Another striking parallel between music and Aslanidis’ art is the system of intervals, or access points, that he created in 1991 which govern the structure of his compositions. He has formulated an algorithm that mathematically positions the centre point in relation to one another for each of the radiating circles that traverse his works. This geometrical device acts as a foundation ripe for endless improvisations and alterations, depending on where and how he positions the points on the canvas. This in itself mirrors the way a musical score is structured, through a system of regulated intervals between notes which coalesce to form a whole.
The aesthetic of Aslanidis’ work also draws upon physical phenomena present within nature. Much like the incursion of an object into water that creates infinitely expanding ripples, sound waves are essentially just vibrating air, and it is as if Aslanidis gives visual form to these invisible vibrations that cause auditory experience. His paintings that theoretically could continue to grow infinitely following the repetition of the process as each circle is laid upon the next, are limited only by the edge of the canvas. As such they seem to “capture a fragment of infinity,” a conscious motive in his art.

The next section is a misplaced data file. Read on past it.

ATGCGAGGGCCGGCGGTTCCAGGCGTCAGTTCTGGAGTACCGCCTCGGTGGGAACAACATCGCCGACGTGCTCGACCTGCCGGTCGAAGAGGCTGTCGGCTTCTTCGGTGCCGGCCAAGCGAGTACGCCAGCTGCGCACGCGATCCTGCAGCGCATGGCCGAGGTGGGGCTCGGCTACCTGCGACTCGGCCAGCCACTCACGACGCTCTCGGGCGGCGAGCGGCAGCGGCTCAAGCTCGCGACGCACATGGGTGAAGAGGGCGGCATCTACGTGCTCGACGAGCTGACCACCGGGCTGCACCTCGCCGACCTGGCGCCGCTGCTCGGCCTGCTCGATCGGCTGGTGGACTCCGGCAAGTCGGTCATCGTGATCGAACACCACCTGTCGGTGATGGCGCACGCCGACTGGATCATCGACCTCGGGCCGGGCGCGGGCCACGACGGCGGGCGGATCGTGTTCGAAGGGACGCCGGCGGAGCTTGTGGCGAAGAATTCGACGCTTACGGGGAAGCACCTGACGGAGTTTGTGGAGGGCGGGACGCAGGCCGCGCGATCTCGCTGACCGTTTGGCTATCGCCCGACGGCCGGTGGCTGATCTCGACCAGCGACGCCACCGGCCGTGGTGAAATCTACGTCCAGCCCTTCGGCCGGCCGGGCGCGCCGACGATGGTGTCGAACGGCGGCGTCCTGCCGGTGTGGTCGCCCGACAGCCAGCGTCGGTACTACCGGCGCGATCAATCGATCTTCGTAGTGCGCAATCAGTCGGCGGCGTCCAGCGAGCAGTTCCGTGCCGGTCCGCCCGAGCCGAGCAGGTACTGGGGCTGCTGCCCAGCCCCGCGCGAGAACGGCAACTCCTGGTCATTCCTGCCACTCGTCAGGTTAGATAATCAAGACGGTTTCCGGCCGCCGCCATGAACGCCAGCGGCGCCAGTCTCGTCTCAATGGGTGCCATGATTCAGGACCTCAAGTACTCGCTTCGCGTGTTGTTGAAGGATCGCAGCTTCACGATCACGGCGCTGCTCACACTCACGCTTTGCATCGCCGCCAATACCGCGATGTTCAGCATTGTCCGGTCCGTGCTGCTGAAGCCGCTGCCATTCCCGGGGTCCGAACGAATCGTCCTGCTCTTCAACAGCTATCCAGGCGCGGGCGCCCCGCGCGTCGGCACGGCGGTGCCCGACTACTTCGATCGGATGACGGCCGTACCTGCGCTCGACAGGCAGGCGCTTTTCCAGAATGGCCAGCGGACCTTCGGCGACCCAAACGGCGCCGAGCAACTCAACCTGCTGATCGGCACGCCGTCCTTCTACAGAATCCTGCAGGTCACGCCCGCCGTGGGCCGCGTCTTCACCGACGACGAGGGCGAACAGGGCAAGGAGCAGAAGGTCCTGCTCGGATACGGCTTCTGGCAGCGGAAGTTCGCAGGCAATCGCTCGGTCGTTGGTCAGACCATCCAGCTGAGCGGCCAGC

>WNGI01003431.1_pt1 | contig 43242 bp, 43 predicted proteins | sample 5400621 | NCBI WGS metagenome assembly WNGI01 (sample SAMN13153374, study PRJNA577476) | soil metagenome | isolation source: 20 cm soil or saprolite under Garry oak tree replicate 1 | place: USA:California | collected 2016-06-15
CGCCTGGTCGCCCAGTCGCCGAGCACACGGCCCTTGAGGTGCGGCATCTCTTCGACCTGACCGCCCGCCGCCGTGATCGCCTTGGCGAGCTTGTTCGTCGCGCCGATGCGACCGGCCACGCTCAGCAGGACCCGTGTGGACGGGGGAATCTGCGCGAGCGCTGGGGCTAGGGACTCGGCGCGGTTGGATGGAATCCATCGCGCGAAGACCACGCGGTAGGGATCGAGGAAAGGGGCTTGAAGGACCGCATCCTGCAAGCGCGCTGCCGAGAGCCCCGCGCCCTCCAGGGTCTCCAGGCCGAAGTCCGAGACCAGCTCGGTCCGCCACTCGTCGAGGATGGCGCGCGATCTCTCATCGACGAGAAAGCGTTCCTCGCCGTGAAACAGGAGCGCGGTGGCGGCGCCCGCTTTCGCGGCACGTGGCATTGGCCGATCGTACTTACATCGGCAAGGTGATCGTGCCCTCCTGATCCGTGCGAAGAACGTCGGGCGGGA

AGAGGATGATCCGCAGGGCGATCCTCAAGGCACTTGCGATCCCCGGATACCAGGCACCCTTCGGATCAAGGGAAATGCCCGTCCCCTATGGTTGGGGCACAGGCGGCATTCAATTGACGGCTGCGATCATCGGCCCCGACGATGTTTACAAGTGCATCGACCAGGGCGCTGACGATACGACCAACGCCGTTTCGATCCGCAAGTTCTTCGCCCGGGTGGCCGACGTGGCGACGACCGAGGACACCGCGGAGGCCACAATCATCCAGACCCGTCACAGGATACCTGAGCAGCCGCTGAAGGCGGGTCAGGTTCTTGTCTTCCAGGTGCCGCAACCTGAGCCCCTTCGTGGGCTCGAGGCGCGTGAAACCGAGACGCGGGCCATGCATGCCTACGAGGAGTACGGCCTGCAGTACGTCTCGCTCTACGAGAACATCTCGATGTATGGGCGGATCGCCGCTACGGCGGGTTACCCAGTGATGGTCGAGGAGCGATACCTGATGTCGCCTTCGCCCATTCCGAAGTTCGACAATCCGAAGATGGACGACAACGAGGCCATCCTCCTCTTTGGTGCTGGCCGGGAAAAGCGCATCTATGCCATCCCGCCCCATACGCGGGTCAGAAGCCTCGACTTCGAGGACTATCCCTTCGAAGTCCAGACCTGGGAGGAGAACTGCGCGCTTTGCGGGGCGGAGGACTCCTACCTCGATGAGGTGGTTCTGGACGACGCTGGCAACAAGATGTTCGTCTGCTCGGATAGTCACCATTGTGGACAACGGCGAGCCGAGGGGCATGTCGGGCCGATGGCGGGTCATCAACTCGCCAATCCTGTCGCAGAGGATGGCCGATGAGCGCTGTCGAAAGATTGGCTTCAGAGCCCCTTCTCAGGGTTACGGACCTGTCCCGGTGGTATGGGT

In this regard Aslanidis’ work has a strong correlation with Emergence Theory, where complex patterns emerge out of multiple simple interactions, or the collective activities of many entities. It is this theory that explains naturally occurring yet intricate and repetitive shapes such as those found within snowflakes, or the ripples in sand dunes. Appropriately Aslanidis’ work appeared in the 2012 exhibition Structure and Emergence, which featured work by 16 artists who explore the relationship between science, mathematics and abstract visual language. Curated by Daniel Hill and Ron Janowich, this interdisciplinary exhibition toured college venues around the USA in 2012.
In the same way that Emergence Theory can explain patterns within nature, scientists, artists, biologists and philosophers have for millennia linked geometrical formulas with naturally occurring structures. Arguably the most long-standing subject of this enquiry is the Golden Mean. This numerical ratio has since the Renaissance been used to create a grid or spiral that is applied to the picture plane by artists to structure the composition an image. For some contemporary Australian painters such as Jeffrey Smart, Rick Amor, and of a younger generation Eolo Paul Bottaro, employing the Golden Mean to guide the arrangement of forms and compositional elements is a major aspect of their approach to picture making within their representational styles. The Golden Mean when used in painting has the effect of keeping the eye within the frame of the canvas, so that it endlessly bounces of objects and forms. In many ways, Aslanidis’ approach to composition while also requiring a geometrical formula for structure, does the reverse, as his ever expanding circles lead the eye endlessly around and out of the rectangle, rather than endlessly in. In this way he extends upon the possibilities of incorporating geometry into painting, giving his work mathematical bones to indicate an existence outside of the frame, and consequently within the viewers’ space.